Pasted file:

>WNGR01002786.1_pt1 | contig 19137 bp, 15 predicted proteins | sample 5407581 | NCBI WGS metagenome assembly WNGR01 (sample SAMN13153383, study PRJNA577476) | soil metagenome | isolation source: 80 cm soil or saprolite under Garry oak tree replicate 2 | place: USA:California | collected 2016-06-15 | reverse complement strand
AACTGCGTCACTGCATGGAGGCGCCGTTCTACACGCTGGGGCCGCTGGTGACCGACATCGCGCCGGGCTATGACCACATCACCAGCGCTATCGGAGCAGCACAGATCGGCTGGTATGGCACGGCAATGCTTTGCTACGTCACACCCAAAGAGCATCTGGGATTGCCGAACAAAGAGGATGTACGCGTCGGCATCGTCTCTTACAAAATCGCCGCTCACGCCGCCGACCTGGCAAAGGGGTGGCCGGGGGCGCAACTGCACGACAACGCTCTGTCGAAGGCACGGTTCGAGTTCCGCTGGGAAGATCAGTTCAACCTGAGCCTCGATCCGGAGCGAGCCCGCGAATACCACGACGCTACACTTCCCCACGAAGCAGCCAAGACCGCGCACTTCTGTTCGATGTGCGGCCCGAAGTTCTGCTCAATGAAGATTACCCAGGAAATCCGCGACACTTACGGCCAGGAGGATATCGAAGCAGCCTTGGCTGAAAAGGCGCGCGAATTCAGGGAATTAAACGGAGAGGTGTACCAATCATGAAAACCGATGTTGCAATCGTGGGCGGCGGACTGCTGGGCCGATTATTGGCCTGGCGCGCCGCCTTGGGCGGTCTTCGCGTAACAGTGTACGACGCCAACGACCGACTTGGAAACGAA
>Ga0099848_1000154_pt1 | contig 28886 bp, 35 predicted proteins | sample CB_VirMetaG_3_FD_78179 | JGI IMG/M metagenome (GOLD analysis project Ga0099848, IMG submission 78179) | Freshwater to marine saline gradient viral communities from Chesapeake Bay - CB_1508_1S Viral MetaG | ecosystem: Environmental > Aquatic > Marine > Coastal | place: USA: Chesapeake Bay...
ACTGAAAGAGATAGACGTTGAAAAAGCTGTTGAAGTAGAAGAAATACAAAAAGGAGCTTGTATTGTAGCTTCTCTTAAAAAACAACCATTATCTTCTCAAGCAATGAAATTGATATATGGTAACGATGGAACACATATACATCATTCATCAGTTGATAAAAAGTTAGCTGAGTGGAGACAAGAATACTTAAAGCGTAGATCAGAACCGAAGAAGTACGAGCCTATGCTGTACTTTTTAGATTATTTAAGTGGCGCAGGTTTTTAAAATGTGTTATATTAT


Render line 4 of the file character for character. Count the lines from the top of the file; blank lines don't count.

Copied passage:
ACTGAAAGAGATAGACGTTGAAAAAGCTGTTGAAGTAGAAGAAATACAAAAAGGAGCTTGTATTGTAGCTTCTCTTAAAAAACAACCATTATCTTCTCAAGCAATGAAATTGATATATGGTAACGATGGAACACATATACATCATTCATCAGTTGATAAAAAGTTAGCTGAGTGGAGACAAGAATACTTAAAGCGTAGATCAGAACCGAAGAAGTACGAGCCTATGCTGTACTTTTTAGATTATTTAAGTGGCGCAGGTTTTTAAAATGTGTTATATTAT